Too busy thinking about my baby…
Planning for and managing a maternity or paternity leave doesn’t have to be stressful, even in a small team. With one recent research report suggesting up to 54,000 women in the UK left their jobs last year due to maternity leave discrimination, its clearly a big problem for parents and the bosses who are managing them. Not to mention the poor team mates who are left behind juggling the extra workload.
What can you do to avoid adding to the many worries of mums and dads to be in your workplace? And their colleagues?
The good news is that there are tools to help. And by taking care to look after people at this big stage of their lives, ultimately you will reap the reward of a long term commitment to your organisation as well as easing the transition back to work.
First make sure that you have a clear policy in place, and that you are up to date with the latest legislation on maternity leave. Air has a free maternity leave policy template here for you to download and customise. Also include guidance in your employee handbook. You can download a free employee handbook here. Make sure that you keep the maternity policy accessible for all employees in an area like Air’s company policies section.
Remember, the new mum might need to read this before you know she is expecting, and she won’t necessarily want to discuss this with you!
The basics are straightforward, you need to provide time off for medical appointments and ante-natal care, and a pregnant woman is entitled to up to 52 weeks maternity leave, her partner to two weeks paternity leave.
As an employer you can choose to pay more than the minimum 39 weeks of statutory maternity leave. We’ve known businesses choose to do this in female-dominated workplaces where the team would take a big hit if several employees are of childbearing age and happen to be on maternity leave simultaneously. The small uplift in overheads can more than pay off in favour of long term loyalty and commitment to the organisation post-birth. Which of course means less eventual disruption and expense in recruiting replacements for lost talent.
Sharing the workload
Don’t forget that parental leave can now be shared, if the employee and their partner meet the criteria.
The trickiest decision for the remaining team, is whether to immediately recruit a replacement, or share the workload out. We’ve seen businesses decide to do the latter only to have people become absent due to stress, making a tough situation worse. Instead, maybe think about this as an opportunity to trial replacement employees to take on greater responsibilities and ready them for promotion.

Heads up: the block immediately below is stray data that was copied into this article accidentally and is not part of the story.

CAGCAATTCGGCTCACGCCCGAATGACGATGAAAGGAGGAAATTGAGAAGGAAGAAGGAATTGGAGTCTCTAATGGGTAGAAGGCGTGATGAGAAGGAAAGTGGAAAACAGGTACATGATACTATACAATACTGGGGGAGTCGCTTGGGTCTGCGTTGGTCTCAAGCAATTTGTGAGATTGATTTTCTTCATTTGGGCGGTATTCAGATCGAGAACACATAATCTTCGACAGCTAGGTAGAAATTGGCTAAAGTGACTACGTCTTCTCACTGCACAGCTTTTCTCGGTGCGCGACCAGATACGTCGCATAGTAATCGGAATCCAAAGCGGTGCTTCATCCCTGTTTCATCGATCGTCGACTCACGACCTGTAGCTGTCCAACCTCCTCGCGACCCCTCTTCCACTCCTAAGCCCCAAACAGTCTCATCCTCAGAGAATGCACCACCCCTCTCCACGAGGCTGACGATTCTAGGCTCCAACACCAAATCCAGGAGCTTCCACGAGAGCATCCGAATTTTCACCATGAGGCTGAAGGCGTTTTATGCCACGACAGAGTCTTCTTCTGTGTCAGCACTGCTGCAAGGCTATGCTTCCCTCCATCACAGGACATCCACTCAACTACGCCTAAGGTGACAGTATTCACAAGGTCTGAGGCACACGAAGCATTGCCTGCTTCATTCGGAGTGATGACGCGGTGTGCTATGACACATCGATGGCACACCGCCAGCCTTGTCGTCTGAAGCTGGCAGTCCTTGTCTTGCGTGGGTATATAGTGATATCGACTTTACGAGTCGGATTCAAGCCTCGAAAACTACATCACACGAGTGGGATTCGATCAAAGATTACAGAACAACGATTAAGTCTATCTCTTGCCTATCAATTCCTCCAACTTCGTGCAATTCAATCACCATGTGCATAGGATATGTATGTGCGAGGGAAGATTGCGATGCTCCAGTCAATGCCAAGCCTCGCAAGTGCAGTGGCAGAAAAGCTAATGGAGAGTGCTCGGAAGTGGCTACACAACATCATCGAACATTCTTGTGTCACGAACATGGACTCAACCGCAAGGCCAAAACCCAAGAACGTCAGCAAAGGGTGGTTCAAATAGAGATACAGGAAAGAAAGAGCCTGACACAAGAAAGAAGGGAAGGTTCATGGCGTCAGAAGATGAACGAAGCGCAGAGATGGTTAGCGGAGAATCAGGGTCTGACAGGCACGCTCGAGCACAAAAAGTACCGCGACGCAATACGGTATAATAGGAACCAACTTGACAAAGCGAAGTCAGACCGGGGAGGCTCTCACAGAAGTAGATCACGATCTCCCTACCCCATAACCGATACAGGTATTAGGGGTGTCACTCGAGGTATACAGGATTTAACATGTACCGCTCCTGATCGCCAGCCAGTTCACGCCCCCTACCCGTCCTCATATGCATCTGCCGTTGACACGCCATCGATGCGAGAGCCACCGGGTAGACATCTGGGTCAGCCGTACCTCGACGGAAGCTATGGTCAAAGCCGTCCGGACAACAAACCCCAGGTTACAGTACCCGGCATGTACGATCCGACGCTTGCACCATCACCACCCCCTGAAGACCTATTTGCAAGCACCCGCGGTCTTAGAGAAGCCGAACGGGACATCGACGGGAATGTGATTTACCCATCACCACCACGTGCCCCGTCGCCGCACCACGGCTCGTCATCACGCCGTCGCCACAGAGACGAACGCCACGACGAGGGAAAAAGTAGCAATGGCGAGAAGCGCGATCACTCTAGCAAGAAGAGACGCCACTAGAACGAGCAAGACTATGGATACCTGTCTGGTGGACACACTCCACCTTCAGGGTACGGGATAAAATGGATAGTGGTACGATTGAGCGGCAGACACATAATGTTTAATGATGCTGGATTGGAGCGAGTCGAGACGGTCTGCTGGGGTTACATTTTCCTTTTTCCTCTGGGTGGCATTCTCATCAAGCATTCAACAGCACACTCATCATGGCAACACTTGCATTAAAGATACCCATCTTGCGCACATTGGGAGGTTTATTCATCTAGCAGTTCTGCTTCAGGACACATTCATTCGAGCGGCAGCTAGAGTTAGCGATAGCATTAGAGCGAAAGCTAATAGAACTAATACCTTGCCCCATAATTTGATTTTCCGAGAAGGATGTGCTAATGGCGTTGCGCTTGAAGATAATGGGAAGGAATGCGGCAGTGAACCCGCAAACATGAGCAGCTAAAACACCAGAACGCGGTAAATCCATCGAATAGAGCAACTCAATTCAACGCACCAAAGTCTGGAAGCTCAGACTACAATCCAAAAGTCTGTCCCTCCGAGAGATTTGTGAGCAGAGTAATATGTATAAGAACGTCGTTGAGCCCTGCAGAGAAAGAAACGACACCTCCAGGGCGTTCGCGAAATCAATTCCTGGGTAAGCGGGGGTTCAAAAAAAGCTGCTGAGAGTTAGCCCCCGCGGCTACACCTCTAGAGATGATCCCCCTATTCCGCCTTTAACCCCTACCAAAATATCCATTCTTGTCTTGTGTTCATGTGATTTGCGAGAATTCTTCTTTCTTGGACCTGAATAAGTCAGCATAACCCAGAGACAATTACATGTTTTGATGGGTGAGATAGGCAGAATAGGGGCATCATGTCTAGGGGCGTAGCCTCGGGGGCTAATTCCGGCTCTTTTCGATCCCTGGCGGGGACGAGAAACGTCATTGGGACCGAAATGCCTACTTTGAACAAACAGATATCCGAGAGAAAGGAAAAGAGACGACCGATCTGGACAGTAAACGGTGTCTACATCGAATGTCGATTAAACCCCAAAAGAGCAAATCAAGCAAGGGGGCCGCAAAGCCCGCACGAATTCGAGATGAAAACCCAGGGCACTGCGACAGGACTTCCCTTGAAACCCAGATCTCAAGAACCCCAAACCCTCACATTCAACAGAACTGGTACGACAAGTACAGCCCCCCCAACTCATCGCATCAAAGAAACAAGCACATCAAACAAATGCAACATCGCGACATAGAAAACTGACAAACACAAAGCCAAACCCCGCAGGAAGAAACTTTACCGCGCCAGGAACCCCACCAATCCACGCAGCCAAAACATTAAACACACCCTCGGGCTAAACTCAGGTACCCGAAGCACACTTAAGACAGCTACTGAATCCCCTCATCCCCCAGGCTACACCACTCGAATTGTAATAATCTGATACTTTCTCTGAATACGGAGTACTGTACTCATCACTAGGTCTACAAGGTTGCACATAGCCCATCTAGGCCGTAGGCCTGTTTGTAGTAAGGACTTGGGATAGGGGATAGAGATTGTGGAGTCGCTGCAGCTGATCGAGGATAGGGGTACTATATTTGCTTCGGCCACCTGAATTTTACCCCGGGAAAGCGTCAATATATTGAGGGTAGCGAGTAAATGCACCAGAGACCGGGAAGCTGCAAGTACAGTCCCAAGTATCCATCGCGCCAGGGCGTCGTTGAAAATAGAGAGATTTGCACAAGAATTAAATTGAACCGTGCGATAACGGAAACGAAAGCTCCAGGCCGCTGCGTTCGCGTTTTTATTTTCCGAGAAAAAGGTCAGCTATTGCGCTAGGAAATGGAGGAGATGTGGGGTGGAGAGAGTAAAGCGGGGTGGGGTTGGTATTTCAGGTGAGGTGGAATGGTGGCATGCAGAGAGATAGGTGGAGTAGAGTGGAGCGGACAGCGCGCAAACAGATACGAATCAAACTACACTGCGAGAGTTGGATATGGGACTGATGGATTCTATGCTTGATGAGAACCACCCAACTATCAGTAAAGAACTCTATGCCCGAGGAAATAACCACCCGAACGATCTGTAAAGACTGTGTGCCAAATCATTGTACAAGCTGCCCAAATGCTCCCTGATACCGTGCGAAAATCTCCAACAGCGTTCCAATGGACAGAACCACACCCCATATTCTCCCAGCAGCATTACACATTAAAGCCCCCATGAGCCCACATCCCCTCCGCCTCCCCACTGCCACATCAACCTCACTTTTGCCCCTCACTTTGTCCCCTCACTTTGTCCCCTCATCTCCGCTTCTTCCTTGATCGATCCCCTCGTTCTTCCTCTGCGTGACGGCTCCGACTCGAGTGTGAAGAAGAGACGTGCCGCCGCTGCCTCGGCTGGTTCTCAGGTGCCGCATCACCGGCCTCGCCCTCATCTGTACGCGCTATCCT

Coping with pregnancy and work
Some women sail through pregnancy and others find it tiring. Even those who are generally fit and healthy may find they are unexpectedly tired or sick. If the pregnant mum is sick, your normal rules of sickness absence apply, with a few exceptions. Try to think about easing additional travel, conference days and periods of standing, and consider allowing more flexibility over working from home. There is a useful free working from home policy template here.
The reality of parenting!
For new parents, they are likely to have very little realistic appreciation of what having a baby actually means to their lives, no matter how many ante-natal classes they’ve been to. We always recommend leaving any conversations about returning, as far as possible, until the new parents have had time to adjust from the fog of sleeplessness, bottles and nappies. The shock of a new arrival can be absolutely overwhelming and daunting, and adding to the pressure by insisting on fixed dates to discuss return to work is just too much for some people to take on.
Preparing to return to work
Some businesses build in keep in touch days during maternity leave that don’t affect maternity pay. This can be a great tool for new mums to adjust back into working life. Air’s free maternity policy template covers in touch days too.
Nurturing the remaining team
While the new parent is adjusting to life plus one, don’t neglect the team in the office. Be on the look out for signs they are feeling overburdened, or worse, resentful. These days, social media is a minefield. In a close and friendly working environment, misunderstandings can quickly develop if the team immersed in the 9 to 5 grind is bombarded with a stream of idyllic baby pictures from the employee who is off. Your role is to ensure that everyone, parent or not, is treated fairly and feels appreciated.
Tracking maternity leave dates and return dates